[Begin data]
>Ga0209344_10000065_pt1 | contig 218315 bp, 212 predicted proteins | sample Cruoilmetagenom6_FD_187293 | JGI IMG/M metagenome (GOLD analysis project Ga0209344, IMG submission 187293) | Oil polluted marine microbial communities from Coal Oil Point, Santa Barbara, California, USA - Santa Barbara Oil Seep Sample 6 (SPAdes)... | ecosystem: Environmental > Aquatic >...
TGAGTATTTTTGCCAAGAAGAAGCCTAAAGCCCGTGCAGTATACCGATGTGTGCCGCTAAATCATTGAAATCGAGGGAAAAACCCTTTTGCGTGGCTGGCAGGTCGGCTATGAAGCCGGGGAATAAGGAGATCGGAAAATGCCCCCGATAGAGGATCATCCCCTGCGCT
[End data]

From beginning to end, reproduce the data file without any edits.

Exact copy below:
>Ga0209344_10000065_pt1 | contig 218315 bp, 212 predicted proteins | sample Cruoilmetagenom6_FD_187293 | JGI IMG/M metagenome (GOLD analysis project Ga0209344, IMG submission 187293) | Oil polluted marine microbial communities from Coal Oil Point, Santa Barbara, California, USA - Santa Barbara Oil Seep Sample 6 (SPAdes)... | ecosystem: Environmental > Aquatic >...
TGAGTATTTTTGCCAAGAAGAAGCCTAAAGCCCGTGCAGTATACCGATGTGTGCCGCTAAATCATTGAAATCGAGGGAAAAACCCTTTTGCGTGGCTGGCAGGTCGGCTATGAAGCCGGGGAATAAGGAGATCGGAAAATGCCCCCGATAGAGGATCATCCCCTGCGCT